Toyota announced Friday it would invest $50 million in research facilities at Stanford and the Massachusetts Institute of Technology to study and develop artificial intelligence for future safety and autonomous driving.
The facilities will teach computers to recognize and monitor objects — a swerving car vs. a parking one was provided as one example — on the road that drivers are too busy for because “Candy Crush.”
The joint programs at MIT and Stanford will first develop enhanced safety systems designed to “share control” with drivers and computers. Eventually, researchers believe, people will just forget that they care and give up driving to the robots.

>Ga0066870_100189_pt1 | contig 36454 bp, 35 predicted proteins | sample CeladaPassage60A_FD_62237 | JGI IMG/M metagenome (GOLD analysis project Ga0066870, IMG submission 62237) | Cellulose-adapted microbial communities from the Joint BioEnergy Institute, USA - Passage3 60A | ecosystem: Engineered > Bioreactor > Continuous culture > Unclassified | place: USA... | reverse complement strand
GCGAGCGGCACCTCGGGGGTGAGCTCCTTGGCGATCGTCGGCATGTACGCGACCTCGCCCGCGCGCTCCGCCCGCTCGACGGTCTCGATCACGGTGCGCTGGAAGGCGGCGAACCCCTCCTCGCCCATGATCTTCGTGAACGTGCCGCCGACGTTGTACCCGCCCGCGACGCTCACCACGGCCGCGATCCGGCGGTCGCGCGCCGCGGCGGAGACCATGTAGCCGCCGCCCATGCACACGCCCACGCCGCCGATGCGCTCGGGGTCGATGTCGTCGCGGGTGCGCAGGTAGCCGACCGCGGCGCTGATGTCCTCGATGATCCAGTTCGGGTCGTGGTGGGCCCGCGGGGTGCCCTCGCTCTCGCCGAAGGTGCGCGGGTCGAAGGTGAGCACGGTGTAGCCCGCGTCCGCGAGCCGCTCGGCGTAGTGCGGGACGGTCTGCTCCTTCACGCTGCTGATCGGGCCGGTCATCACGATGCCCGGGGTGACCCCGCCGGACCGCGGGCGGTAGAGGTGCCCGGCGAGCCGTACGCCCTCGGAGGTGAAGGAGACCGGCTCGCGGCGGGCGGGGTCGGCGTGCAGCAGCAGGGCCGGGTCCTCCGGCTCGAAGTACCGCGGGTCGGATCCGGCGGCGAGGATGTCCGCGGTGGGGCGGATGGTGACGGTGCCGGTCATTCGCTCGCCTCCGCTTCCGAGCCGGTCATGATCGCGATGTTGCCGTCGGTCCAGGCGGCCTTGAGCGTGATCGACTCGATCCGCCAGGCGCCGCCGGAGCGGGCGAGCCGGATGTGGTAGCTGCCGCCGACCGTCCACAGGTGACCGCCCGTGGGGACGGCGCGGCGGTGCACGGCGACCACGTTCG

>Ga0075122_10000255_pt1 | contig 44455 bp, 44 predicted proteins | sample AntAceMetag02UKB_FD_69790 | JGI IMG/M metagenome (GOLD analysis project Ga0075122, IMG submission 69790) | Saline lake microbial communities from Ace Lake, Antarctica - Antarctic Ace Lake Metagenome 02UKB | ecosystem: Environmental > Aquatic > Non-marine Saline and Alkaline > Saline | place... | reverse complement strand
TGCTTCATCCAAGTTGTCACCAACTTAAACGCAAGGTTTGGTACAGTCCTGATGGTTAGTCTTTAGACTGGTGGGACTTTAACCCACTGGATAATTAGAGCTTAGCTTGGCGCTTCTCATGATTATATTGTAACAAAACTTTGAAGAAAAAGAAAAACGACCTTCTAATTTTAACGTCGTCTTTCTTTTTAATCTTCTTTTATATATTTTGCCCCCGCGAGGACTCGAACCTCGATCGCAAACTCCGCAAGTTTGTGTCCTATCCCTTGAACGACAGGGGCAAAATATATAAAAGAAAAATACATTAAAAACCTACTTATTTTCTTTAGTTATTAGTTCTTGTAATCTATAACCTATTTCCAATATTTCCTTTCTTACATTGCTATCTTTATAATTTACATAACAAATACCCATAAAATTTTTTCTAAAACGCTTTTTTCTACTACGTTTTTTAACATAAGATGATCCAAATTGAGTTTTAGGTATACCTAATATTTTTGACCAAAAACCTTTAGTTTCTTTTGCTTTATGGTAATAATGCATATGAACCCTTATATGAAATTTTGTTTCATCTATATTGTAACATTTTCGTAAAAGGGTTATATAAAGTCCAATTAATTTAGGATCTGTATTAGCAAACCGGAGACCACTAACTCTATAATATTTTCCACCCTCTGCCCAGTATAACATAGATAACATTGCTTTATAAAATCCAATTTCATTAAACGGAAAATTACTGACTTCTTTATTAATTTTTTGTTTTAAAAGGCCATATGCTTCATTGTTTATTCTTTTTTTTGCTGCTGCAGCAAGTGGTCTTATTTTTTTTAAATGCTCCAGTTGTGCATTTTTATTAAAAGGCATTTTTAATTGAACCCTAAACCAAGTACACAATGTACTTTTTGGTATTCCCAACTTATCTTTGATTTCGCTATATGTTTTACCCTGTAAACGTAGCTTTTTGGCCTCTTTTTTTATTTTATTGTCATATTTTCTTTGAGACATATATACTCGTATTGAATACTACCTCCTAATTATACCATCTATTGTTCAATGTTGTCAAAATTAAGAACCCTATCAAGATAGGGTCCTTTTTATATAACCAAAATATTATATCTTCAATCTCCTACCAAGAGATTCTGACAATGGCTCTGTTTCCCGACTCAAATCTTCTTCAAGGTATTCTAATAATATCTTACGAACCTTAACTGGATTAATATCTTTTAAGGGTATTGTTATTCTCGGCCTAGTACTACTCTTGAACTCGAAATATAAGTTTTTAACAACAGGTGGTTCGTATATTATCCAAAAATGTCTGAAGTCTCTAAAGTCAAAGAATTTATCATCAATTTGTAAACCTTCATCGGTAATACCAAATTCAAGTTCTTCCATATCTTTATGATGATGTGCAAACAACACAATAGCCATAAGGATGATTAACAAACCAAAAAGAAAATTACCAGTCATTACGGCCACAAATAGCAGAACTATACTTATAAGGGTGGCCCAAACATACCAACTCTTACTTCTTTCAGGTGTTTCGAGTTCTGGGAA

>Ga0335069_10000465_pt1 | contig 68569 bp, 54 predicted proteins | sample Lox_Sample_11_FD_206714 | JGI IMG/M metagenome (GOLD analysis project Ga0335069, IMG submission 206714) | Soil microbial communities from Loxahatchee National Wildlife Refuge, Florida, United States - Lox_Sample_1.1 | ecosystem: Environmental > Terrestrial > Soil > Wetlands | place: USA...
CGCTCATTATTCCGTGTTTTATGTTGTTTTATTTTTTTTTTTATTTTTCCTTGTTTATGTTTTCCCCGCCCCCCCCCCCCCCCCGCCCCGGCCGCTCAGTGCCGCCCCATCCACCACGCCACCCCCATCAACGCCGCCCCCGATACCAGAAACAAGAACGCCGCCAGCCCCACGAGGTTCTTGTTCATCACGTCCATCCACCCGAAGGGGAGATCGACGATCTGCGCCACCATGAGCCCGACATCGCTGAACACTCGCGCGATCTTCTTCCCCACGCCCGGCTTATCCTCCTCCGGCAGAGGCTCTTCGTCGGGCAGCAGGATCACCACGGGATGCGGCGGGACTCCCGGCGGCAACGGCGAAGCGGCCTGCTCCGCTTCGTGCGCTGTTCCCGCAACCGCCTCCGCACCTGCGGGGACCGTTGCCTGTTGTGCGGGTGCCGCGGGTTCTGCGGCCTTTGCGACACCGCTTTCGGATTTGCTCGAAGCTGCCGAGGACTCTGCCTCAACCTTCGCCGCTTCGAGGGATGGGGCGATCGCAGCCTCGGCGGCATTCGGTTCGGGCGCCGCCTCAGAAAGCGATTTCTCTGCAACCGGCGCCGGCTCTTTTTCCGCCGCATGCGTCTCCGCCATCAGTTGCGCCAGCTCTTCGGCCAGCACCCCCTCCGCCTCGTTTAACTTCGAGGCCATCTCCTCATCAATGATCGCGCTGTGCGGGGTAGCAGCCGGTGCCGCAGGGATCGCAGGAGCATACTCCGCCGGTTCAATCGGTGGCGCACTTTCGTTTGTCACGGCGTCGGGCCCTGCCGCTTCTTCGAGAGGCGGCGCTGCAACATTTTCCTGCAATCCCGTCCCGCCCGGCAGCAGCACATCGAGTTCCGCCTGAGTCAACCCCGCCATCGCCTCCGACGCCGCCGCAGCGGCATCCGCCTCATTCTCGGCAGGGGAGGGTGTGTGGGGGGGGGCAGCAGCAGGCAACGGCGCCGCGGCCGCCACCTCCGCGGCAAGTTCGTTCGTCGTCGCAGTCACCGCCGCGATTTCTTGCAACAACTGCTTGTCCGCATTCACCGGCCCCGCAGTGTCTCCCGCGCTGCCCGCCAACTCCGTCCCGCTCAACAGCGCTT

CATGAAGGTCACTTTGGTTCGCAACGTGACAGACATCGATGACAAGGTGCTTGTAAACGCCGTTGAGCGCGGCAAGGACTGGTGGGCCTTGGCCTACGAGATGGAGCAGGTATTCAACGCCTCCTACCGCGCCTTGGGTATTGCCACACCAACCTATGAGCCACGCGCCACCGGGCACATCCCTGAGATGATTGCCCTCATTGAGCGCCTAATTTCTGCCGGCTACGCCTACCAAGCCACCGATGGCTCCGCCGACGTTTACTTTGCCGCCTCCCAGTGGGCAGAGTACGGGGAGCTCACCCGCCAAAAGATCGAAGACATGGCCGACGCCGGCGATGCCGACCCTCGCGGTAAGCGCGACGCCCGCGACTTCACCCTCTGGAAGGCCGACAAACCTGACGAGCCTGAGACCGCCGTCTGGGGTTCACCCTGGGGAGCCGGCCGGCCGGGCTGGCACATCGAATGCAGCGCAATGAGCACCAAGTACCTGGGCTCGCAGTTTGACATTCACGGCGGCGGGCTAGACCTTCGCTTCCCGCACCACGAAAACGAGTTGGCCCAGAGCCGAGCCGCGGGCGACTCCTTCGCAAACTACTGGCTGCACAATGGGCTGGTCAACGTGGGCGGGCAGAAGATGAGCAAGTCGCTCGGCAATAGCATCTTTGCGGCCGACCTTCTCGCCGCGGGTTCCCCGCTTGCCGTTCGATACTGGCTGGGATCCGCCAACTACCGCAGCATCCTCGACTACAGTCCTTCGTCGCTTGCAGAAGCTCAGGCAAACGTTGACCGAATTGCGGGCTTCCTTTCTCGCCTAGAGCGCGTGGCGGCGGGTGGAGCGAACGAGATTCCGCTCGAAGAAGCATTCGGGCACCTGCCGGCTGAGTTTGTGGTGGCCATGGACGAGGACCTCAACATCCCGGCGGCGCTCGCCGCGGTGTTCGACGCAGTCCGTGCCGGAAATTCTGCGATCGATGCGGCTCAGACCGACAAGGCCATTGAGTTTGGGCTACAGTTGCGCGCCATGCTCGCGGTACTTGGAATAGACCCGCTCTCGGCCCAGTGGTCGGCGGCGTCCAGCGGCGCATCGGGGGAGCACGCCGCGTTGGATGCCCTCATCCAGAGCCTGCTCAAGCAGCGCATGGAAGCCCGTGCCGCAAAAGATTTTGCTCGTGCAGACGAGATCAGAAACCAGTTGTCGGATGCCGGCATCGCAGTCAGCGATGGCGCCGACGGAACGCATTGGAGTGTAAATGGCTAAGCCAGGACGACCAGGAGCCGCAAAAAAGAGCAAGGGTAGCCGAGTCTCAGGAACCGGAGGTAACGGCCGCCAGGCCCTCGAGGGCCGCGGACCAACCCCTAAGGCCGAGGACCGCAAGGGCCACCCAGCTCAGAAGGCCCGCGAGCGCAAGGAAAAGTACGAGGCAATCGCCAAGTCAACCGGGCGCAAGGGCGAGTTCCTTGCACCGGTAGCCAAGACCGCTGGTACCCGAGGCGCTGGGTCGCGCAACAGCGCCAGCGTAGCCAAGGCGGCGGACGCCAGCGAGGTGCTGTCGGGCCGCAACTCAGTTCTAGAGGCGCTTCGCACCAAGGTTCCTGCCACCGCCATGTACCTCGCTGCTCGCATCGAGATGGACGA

While TTAC‘s Mike Smitka published an essay urging readers to reign in their expectations regarding autonomous cars, a new report by MIT’s Technology Review pours even more cold water on the utopian fantasies of those waiting for the day when humans are no longer in control of the automobile.
The car industry is under pressure to improve fuel efficiency. It is not that they have been sitting on their thumbs. Automakers have achieved large increases in fuel efficiency through better technology in recent decades, says MIT economist Christopher Knittel.
The problem is:
“Most of that technological progress has gone into compensating for weight and horsepower.”